Lies and Life Of Bella Hatherley



Another extract from our unpublished novel. Bella has yet another problem to deal with when her mother Pixi falls under the influence of the  self-styled guru Dahabara and brings her for a visit:  When I came home from school a few days later there was a beaten-up Kombi van parked in our drive with a lot of string bags on top full of vegetables. Surely this couldn’t be Mummy and Dahabara?  Mummy would die rather than go in a Kombi van. But when I ran inside I could smell her beautiful flowery perfume in the hallway. I ran upstairs to her room and as I got closer I could hear a rather loud voice sort of singing. 

   ‘Mummy, mummy,’ I called out, and ran full pelt and pushed open her door to run in.  There was a thumping noise, the voice stopped and I ran into the door with my head because something was stopping it from opening. I stepped back and put my hands up to my nose to see if it was squashed, and then I saw Mummy’s face come round the door.  She looked thin and her skin seemed less rosy than usual, but she was still my beautiful Pixi Mummy.

   ‘Oh, darling, are you hurt?’ she said and said to someone behind her, ‘I am sorry, Dahabara, Bella didn’t mean it, I’m sure.’ There was a scrabbling noise behind her and then another face appeared round the door, a big face with a beaky nose and hair dragged back so that her eyebrows looked surprised.

   ‘Blessings,’ she said, and then something in a language I didn’t understand.

   ‘Dahabara was just doing a cleansing,’ said Mummy.  ‘She’ll do your room next.’ She could open the door by now and she ran out and gave me one of her lovely long Mummy hugs. ‘What a tall enormous girl,’ she said. ‘Have you been putting your sunscreen on, darling? Oh, I don’t think that blue shirt will do. Emerald green, I think, with your auburn hair.’

   ‘But it’s the school uniform, Mummy,’ I said, ‘everyone has to wear it.’

   ‘Oh, I don’t think so. Now Mummy’s back we’ll have everything the way it should be.’

   Dahabara was listening to us and nodding her head slowly up and down with a smile, as if she knew something wonderful that we didn’t know. She was very tall and bony, dressed in crumpled white pyjama things and her feet were bare, with no nail polish. I thought maybe she hadn’t put on enough deodorant. ‘Ah, yes,’ she said and kept on nodding. She put her hands out and made a kind of shape in the air around me and then she put her hands together and closed her eyes. Mummy was looking anxious. Dahabara opened her eyes again and frowned.

   ‘Carcasses,’ she said, ‘carcasses and the spirits of suffering birds.’

   ‘Oh, no,’ said Mummy, ‘Bella hardly eats any meat, do you darling?’

   ‘Yes I do, Mummy. Kitty read about a healthy diet where you have to eat meat every day, so we’ve been having pork and lamb and veal and beef and ham and bacon and…’

   Dahabara gave a loud hiss.

   ‘Oh dear,’ said Mummy, and her voice sounded faint and worried. ‘Oh, dear, I’ll have to speak to Kitty.’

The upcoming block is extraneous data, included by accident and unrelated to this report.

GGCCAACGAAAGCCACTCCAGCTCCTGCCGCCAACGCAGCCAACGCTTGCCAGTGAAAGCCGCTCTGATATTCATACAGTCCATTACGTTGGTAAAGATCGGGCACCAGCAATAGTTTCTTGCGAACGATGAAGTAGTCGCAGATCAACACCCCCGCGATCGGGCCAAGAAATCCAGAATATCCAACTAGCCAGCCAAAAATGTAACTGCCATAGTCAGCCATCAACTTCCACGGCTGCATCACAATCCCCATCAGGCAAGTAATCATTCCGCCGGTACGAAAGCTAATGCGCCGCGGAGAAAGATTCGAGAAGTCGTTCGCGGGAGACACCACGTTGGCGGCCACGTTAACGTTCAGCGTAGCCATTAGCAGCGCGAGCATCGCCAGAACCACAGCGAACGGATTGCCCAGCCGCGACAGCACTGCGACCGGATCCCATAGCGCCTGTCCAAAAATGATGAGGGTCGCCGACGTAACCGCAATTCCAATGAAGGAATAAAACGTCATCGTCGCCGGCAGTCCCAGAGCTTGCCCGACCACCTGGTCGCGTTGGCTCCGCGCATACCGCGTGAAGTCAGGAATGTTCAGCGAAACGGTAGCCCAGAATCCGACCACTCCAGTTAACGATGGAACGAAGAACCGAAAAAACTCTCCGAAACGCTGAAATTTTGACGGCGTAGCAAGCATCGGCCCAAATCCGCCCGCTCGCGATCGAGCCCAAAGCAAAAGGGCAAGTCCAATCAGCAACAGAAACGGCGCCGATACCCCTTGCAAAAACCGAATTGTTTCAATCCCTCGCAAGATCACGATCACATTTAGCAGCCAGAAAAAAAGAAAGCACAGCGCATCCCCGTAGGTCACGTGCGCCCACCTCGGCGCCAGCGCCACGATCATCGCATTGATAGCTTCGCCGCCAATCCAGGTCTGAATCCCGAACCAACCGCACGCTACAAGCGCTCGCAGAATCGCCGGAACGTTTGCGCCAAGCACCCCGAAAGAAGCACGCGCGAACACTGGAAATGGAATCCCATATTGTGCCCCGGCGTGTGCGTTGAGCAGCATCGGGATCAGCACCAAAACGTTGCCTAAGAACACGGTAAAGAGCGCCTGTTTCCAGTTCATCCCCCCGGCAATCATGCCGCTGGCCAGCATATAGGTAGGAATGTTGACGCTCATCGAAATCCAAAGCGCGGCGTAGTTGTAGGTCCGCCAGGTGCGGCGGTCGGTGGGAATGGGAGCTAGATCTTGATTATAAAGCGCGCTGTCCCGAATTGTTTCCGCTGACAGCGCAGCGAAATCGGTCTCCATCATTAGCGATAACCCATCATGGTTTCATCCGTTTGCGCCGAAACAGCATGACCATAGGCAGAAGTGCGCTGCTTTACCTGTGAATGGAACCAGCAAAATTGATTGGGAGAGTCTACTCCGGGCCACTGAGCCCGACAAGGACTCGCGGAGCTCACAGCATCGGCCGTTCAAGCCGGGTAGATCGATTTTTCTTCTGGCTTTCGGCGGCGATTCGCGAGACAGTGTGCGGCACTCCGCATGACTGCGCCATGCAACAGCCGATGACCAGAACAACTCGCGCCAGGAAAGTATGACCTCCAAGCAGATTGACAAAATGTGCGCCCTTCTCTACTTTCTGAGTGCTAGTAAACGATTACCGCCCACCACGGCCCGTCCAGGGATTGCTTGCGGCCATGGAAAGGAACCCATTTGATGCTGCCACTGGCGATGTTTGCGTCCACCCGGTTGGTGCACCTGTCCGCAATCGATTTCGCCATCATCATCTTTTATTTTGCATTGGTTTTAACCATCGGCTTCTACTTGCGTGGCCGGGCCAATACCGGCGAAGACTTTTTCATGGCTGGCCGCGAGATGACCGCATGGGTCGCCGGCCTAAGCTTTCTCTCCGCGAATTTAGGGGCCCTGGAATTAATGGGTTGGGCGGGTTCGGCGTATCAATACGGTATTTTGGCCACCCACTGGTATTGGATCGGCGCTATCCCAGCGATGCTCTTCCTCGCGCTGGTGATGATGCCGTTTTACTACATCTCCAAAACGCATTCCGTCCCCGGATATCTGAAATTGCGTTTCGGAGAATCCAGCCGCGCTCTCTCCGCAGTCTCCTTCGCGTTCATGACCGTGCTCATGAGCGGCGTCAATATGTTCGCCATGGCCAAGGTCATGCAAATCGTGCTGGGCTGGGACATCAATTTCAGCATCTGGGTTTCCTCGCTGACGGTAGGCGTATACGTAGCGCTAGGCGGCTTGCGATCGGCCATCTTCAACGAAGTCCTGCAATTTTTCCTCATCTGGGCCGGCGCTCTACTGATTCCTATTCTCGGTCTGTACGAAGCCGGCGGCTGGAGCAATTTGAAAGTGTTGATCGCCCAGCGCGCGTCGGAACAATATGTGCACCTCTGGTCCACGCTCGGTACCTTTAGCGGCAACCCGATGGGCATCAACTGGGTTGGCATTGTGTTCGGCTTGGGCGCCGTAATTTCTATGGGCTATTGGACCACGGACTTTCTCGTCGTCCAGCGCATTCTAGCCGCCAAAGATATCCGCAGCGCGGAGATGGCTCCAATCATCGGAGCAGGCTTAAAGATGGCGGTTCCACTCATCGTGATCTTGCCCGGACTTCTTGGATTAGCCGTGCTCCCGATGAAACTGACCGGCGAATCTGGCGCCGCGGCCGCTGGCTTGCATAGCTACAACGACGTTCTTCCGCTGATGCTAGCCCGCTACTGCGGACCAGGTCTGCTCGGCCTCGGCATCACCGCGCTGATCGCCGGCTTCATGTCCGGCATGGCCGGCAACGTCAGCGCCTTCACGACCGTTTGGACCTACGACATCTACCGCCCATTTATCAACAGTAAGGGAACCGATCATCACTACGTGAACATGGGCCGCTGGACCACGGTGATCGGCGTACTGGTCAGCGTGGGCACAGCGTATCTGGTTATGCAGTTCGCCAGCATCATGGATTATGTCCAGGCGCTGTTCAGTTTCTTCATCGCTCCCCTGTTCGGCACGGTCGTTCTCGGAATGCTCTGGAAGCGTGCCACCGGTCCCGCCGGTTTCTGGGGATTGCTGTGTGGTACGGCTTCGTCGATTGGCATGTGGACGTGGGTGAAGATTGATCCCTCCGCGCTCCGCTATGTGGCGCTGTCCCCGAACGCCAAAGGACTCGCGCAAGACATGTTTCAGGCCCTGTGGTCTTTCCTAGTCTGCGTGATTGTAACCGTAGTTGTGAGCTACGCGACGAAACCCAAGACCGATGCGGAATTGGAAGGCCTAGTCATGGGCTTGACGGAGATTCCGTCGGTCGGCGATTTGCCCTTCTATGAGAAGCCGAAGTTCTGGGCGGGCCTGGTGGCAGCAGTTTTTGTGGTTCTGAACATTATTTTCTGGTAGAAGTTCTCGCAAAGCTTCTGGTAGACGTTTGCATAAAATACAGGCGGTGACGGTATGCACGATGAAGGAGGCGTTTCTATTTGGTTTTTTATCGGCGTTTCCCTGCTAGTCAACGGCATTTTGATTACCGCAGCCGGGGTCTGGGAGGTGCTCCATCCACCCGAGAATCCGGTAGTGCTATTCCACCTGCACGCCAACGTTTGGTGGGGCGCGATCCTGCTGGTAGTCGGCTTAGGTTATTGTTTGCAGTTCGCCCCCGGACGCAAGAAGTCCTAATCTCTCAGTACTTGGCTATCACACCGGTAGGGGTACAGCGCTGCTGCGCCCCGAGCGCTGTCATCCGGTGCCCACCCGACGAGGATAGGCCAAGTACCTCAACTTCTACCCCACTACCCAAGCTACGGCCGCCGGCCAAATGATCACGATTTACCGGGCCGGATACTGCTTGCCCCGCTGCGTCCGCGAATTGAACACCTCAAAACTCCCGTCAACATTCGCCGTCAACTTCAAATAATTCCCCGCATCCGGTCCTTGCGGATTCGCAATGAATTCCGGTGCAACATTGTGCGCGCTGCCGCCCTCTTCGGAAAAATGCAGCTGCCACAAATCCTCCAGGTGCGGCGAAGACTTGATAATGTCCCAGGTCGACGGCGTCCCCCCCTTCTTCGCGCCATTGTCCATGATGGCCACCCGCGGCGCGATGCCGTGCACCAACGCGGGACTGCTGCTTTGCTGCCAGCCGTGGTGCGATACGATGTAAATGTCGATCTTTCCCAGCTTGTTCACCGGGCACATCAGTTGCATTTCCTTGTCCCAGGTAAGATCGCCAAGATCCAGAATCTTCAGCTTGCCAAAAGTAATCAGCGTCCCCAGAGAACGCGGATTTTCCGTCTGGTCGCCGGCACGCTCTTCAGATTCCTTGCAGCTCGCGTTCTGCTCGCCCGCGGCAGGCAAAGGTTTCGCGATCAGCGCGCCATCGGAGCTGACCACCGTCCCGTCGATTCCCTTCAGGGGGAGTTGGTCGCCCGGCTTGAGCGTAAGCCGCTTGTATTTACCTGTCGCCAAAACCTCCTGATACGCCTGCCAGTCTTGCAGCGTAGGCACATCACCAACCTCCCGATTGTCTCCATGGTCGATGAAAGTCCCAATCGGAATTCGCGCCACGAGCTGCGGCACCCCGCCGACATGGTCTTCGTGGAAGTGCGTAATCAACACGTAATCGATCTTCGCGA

‘I will speak to Kitty,’ said Dahabara.

  It was just as well Roger was still in Sydney because Kitty said there would have been hell to pay if that great galoot had been clumping round the kitchen interfering with her cooking when she had Mr. Brewster-Shrove to consider. Actually it was a bit funny to see Dahabara trying to control Kitty.  The first night she came into the kitchen when Kitty was taking the roast out of the oven and plonked a string bag full of vegetables on the bench exactly where Kitty was going to put down the hot roasting dish. Under her other arm she was carrying a grey steel thing that she started to screw to the bench. 

   ‘Excuse me, miss,’ said Kitty, but Dahabara just kept screwing away until the steel thing was standing up on the bench.  It had a funnel at the top and a spout coming out the side. Kitty stood with the roasting dish in her hands for a minute and then she came over to the bench and used the dish to push the bag of vegetables off. Dahabara picked them up and tried to put them back, and Kitty just kept pushing with the roasting dish.  They stared at each other like Sumo wrestlers.

   ‘If you don’t mind,’ said Kitty, ‘I am trying to prepare dinner for the family.  If you want to prepare your own food then you can do it out there.’ She waved her hand towards the little alcove where the fridge was.  There was a sink there that Kitty used for soaking the dirty pans.

   ‘Kitty,’ said Dahabara, ‘I do so want us to be friends and I deeply feel we can be…’

   ‘No doubt,’ said Kitty, ‘but I have work to do, if you don’t mind.’ She stuck the carving fork into the side of lamb and heaved it out of the roasting dish spitting fat all over Dahabara’s mincer thing. ‘Do get that thing out of my way,’ she said. ‘And it looks as if it could do with a good wash.  You don’t want to be getting pottermain poisoning, miss.’

   Dahabara took some deep breaths with her eyes closed.  Then she unscrewed the mincer and took it into the alcove and began to mince up her vegetables so they came glopping out of the spout.  Kitty made a face at me with her mouth turned right down and her eyes popping out and pointed her finger at her forehead.

 That was the way it went on for days and days, with Dahabara trying to get into the kitchen and Kitty trying to keep her out.  I could tell Mummy really wanted Dahabara to go away only she wasn’t brave enough to tell her. She even ate the same slushy food instead of all the things Kitty cooked.  The more Dahabara talked about cleansing diets and dead animals, the more Kitty roasted and baked and barbecued. Jim Carter said he wouldn’t put it past her to turn on a whole sucking pig. And the worst thing was that Mummy had gone away to refresh herself and she came back like the Ancient Mariner who had an albatross hanging round his neck.


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